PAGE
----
Far from being a dying art, email is not only alive and well, it is a vital tool for retailers. For many people, both historically and, sadly still today, email marketing means spam. It’s also seen as the poor cousin of marketing channels.
However, the reality is that when executed properly email marketing outperforms all other marketing media. Often returning greater than ten times the initial investment.
What ‘actual’ email marketing is – and is not
Real, or actual email marketing is email marketing that is linked to your business objectives – creating ‘email with purpose’. Yes, it allows you to stay actively engaged with your customers, but it should always relate back to what the business as a whole is trying to achieve.
Email with purpose is a client engagement project, not an IT project. It’s about engaging with buyers and referrers, rather than just creating large databases of unqualified prospects. As we mentioned in our article back in the February issue, it’s not numbers for the sake of numbers that you want, but quality leads that are interested in your products or services.
It doesn’t matter so much what software system you use, so there’s no need to get caught up in the confusion over the latest marketing channel fad. What matters is that your emails look professional, build brand value and make the most of the opportunity to engage with customers and create value for your business.
As you can see, it’s not a function that should be relegated to a marketing junior or the IT department. Fully managed email marketing by experts in the space brings insight, purpose and results to both your marketing efforts and your business.
If you’re still not convinced and want to get beyond the theory, here are some examples of real-life retailers doing fabulous things with email.
The first is a clothing retailer that was looking to drive traffic in-store for a special 3 day clearance sale. An email was designed and built for three different offers within the sale, which achieved records sales over that period of time. The return on investment was more than 20x, ie: for every $500 this retailer spent on email marketing, they received over $10,000 in sales.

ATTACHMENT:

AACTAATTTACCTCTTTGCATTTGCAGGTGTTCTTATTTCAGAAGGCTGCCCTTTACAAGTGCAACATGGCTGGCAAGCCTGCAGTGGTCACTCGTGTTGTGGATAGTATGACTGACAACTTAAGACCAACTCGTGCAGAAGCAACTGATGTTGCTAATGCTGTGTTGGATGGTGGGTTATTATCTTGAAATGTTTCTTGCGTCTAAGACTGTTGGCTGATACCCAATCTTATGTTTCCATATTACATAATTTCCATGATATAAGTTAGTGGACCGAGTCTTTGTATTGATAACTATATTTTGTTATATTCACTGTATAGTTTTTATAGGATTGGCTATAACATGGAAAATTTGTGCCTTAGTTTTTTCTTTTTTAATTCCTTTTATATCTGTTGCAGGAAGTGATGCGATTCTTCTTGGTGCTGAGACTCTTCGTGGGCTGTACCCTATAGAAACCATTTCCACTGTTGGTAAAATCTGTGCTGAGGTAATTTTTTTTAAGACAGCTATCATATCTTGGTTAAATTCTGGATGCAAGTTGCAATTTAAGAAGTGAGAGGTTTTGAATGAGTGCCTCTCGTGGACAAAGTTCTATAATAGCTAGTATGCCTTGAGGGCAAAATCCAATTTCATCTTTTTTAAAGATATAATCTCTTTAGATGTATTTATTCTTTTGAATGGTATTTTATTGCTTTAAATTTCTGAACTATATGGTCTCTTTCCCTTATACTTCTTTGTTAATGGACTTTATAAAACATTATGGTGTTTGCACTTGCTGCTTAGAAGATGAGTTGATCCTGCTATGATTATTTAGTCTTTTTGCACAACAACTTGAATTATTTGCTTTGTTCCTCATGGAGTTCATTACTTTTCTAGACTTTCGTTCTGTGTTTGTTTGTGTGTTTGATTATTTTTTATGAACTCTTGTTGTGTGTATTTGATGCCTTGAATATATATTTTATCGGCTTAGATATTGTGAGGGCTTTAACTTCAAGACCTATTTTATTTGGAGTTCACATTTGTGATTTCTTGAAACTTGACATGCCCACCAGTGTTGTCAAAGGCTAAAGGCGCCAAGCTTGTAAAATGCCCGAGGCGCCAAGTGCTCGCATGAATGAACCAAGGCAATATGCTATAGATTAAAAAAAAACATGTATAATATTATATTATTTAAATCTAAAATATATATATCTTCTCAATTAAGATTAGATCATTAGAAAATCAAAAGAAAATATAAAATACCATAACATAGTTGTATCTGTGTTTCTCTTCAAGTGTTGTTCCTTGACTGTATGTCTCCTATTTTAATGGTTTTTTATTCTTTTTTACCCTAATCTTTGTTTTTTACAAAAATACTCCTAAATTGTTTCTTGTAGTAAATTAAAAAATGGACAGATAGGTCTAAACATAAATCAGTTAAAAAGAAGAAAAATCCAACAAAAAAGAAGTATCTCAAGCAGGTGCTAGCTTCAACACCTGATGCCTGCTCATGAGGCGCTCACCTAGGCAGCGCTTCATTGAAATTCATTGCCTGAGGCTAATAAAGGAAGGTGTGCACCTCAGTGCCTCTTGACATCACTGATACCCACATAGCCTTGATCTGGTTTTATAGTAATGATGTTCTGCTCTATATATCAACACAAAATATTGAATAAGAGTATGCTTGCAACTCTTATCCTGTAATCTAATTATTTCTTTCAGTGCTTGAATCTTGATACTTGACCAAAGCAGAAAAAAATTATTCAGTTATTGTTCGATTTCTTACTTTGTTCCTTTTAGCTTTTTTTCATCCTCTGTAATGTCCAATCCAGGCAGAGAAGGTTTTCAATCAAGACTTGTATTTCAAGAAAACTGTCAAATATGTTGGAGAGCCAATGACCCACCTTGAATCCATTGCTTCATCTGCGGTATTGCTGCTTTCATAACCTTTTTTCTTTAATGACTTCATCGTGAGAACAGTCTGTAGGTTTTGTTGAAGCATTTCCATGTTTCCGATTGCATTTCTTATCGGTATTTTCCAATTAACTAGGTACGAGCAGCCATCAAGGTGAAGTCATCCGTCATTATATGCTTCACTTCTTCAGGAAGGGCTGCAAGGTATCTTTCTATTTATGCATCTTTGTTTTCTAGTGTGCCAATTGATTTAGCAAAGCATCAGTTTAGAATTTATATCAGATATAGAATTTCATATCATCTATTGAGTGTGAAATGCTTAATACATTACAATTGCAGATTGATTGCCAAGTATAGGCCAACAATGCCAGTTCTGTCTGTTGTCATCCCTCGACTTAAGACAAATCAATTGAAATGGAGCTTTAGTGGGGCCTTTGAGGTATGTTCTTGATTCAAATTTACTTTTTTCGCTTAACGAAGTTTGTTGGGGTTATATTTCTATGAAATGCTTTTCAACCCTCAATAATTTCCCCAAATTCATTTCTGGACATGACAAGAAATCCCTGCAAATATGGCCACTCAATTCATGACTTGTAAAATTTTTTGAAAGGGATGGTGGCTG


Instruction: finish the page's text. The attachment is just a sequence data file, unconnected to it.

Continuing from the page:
The second is a national coffee franchise who wanted to build a VIP database. They offered a cool prize, an Apple iPad, and asked people to sign up online. Because of the value of the prize, and the desire to build a list of substantiated buyers, consumers were asked for a lot more information in the sign up process than usual, for example: date of birth, mailing address and favourite store, the last of which allows the retailer to do future store-based marketing.
Once signed up, they were entered into the competition and sent a VIP card in the mail for use in their favourite store. The result, using the combination of SMS, email and direct mail led to a very personal and targeted marketing strategy. Growing the VIP database from 0 to 3,128 in only two months and illustrating again how email forms a vital part of a retailers overall strategy.
The third example is that of a luxury car dealership that wanted to gauge interest in a new model and encourage purchasing of the vehicle at a launch event. It’s not often the sort of item that people make an impulse buying decision about, so they knew some warm-up activity was needed.
An email was sent to the entire database and asked those who were interested to click a link. They then received a thank you email and follow up emails as more information and videos became available. In this way, the database was narrowed down to those who wanted to attend the launch night.
An invite was then sent by mail, with a reminder email the day before and another on the day, so they had exact numbers for catering and logistics. The outcome was six cars sold on the night and another three the following week, with a total value across the vehicles of approximately $1.4million. With the cost of the campaign sitting at $1,500, the total return was 900 times what they invested. Additionally, continued email marketing has meant consistent vehicle sales over many more years.
Email is powerful, especially for retailers – with the potential to provide huge returns. It’s plain to see ‘why email?’